HERNDON,VA. — HERNDON, Va. -- When the Miami Dolphins were flying home from Cleveland on Sunday, coach Don Shula broke into a big smile after a flight attendant announced the San Francisco 49ers had lost to the Los Angeles Rams.
"That was a great day for us," Shula said yesterday, as he prepared his 9-2 team to face the Washington Redskins on Sunday at RFK Stadium. "We'd like to preserve that."
He was referring to his 17-0 Dolphins in 1972, the only National Football League team to record a perfect season.
When the New York Giants and the 49ers went into Sunday with 10-0 records, Shula said he was worried that one of them had a shot atan unbeaten season.
Instead, they both lost, keeping alive the Dolphins' distinction of being the only team to do it in the 71-year history of the NFL.
"We take a lot of pride in that," Shula said. "The record speaks for itself."
When NFL Films put out a computer "Dream Season" last year in which his 1972 Dolphins lost to the 1978 Pittsburgh Steelers in the finale, Shula was irate. The Steelers won four Super Bowls to the Dolphins' two, but Shula considers his 1972 team the best.
Shula's pride in that undefeated season is an example of how aware he is of his legacy to the league.
He is a man who became a head coach (with the Baltimore Colts) when John F. Kennedy was in the White House, coached against George Halas and now is chasing Halas' record.
He has posted 294 victories (including playoff games) in his 28 seasons. Only Halas, founder of the Chicago Bears, won more as a pro coach, 325.
Shula wants that record, too.
"I'm not setting my goal to do that, but, if it happens, I'll be very proud of it," he said.
In an era when coaches burn out, Shula is going full speed toward his fourth decade as a head coach. At 60, he's in the first year of a three-year contract.
But there's one thing Shula said he wants even more than the records. He wants to win right now. For the four seasons before this one, he heard whispers that the game had passed him by.
His low point came in 1988, when he, Tom Landry and Chuck Noll were losing and critics were saying these coaching giants of the 1970s had lost their touch.
On top of that, David Shula, his son, was being criticized for his work as the team's offensive coordinator.
In a moment of reflection recently, he told The National sports daily: "David took a lot of the heat. The media focused on him. He became a target. The thing with David hit closer to home than anything else. It was tough to handle, tough to handle. There are some scars that won't go away."
Despite the scars, Shula said yesterday that he never doubted his ability as a coach.
"You realize you're going through some tough times," Shula said. "You certainly also have the confidence that you're doing the right things and [you know] what has happened previously in your career. I had that to fall back on and also the hope it'd turn around."
David Shula joined Jimmy Johnson's staff in Dallas last season, and the Dolphins, after starting out 7-4, lost four of their last five to finish out of the playoffs at 8-8. That left Shula's record for 1986-89 at 30-33.
To strengthen the team, Shula drafted two outstanding offensive linemen, Richmond Webb and Keith Sims.
On defense, he traded for cornerback Tim McKyer and teamed him with Maryland's J.B. Brown. Safeties Louis Oliver and Jarvis Williams are in their second year of working together.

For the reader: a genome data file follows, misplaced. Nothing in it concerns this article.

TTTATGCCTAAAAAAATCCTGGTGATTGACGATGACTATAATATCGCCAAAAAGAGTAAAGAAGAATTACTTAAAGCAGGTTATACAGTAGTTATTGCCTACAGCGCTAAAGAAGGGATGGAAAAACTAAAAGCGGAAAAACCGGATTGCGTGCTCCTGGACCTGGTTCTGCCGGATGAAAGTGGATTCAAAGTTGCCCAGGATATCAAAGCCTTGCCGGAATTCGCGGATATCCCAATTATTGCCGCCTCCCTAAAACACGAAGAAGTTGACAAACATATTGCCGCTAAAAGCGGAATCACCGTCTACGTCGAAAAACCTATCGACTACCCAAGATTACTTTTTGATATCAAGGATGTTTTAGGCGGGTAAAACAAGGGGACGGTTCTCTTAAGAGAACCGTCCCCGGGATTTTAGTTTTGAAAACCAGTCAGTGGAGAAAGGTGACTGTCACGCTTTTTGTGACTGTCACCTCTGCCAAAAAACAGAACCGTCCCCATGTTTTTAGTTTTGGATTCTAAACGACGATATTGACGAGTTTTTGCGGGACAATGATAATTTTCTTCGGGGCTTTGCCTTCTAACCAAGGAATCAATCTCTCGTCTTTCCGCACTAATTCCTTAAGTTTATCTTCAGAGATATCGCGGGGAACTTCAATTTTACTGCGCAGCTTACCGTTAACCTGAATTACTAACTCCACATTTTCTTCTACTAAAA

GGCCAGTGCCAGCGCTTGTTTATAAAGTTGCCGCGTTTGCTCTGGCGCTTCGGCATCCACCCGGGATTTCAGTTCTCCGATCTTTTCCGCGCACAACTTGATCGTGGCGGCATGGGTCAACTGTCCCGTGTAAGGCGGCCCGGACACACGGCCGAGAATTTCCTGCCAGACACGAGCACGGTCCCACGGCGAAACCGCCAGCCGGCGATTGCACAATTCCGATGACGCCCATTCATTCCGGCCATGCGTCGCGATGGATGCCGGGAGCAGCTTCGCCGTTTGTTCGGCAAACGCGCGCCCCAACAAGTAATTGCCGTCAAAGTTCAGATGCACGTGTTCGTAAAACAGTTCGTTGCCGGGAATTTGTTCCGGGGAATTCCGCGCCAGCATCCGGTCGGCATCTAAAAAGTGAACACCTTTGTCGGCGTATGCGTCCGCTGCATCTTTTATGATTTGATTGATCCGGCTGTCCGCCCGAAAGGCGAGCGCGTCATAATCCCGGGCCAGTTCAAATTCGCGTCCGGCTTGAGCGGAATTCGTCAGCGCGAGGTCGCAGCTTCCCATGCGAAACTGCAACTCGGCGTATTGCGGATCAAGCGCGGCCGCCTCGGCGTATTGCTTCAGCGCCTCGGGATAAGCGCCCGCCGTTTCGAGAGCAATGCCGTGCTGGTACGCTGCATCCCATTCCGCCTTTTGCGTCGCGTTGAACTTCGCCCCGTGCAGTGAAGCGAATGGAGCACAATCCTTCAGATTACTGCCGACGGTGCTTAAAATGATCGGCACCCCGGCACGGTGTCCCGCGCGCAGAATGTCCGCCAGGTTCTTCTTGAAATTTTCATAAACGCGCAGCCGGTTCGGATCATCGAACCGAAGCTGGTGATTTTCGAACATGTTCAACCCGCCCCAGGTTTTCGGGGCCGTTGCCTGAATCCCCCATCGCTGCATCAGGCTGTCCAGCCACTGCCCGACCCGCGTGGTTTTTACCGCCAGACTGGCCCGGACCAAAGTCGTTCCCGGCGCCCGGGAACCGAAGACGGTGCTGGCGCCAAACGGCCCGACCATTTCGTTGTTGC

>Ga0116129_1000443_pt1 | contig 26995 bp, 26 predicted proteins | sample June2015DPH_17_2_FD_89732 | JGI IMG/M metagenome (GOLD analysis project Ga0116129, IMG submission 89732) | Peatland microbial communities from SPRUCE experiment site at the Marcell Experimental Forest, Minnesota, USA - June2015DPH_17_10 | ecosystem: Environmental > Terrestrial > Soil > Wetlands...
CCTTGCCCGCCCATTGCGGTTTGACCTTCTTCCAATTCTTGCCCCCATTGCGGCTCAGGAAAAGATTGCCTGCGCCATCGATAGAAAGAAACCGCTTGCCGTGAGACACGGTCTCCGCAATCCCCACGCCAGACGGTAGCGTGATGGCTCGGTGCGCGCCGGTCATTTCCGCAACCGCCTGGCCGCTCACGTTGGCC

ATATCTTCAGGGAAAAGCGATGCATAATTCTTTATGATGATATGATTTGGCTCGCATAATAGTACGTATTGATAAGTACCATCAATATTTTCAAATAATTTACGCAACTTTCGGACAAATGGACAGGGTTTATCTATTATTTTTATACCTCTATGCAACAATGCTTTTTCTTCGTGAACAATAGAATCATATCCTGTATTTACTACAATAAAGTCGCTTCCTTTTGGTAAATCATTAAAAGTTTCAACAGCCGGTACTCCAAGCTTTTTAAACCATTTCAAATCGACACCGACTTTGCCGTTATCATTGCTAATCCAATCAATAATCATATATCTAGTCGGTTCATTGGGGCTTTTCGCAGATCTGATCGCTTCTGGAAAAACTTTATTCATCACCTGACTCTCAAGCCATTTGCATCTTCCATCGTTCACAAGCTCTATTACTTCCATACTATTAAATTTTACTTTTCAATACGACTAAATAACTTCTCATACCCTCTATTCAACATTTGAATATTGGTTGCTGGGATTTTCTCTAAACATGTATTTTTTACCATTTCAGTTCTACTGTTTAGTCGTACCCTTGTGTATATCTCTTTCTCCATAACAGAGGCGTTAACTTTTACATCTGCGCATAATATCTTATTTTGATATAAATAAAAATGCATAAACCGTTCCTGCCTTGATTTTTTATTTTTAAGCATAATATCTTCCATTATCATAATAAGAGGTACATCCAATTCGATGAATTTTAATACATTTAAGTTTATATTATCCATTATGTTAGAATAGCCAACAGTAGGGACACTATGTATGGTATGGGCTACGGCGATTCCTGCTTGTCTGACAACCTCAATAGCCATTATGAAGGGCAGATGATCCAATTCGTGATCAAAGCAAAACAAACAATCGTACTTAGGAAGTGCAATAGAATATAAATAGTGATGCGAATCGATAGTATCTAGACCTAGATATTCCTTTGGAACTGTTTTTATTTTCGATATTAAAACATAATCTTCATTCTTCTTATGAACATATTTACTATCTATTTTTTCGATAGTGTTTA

Suddenly, the once-porous Miami defense is ranked No. 1 in the league overall and No. 1 against the pass.
That helps explain the Dolphins' resurgence.
The Dolphins still have problems. Three of their top receivers, Mark Clayton, Fred Banks and Andre Brown, are on the injured-reserve list, so Mark Duper and Jim Jensen are Dan Marino's top receivers at the moment.
There also is skepticism about whether the Dolphins are as good their record, because they have a total of four victories against the New England Patriots and New York Jets and three more against the Indianapolis Colts, Phoenix Cardinals and Cleveland Browns. The oddsmakers even list the Dolphins a three-point underdog against the struggling Redskins.
This is the kind of challenge Shula savors -- bringing his team on the road for a big game. There seems to be little chance he's
going to burn out any time soon.
"I still enjoy it very much," he said. "There isn't anything I'd rather be doing. I still get anxious before the games. I enjoy coaching as much as I ever have."
NOTES: Redskins wide receiver Ricky Sanders missed practice with an ankle injury he suffered in the Dallas game, and he may not be able to play Sunday, even though he's listed as probable. . . . Linebacker Monte Coleman, listed as questionable with a hamstring injury, saw some duty in practice.
The All-Mid-Eastern Athletic Conference football team, as selected by the league's head coaches and sports information directors (voters could not cast ballots for their own players for the all-league team, but could vote on Player of the Year nominations):
L Terry Beauford, Florida A&M
Rod Milstead, Delaware State
L Nigel Greene, Howard
L Robert Frost, Florida A&M
C Preston Steward, Delaware State
TE Craig Thompson, N.C. A&T
WR David Jones, Delaware State
WR Jeff Parker, Bethune-Cookman
QB Connell Maynor, N.C. A&T
RB Amir Rasul, Florida A&M
RB Michael Murray, Del. State
RB Kevin Gainer, Beth.-Cookman
PK James Vertuno, Florida A&M
L James Dozier, Morgan State
Brian Taltoan, Howard
L Knox Thompson, N.C. A&T
L Malcolm Showell, Del. State
LB Cedric McKinnon, B.-Cookman
LB Reggie Kennedy, S.C. State
LB Kenneth Newsome, Howard
DB Ricky Hill, S.C. State
DB Walter Price, Howard
DB Antoine Bennett, Florida A&M
DB Dee Moye, N.C. A&T
P Craig Hall, Florida A&M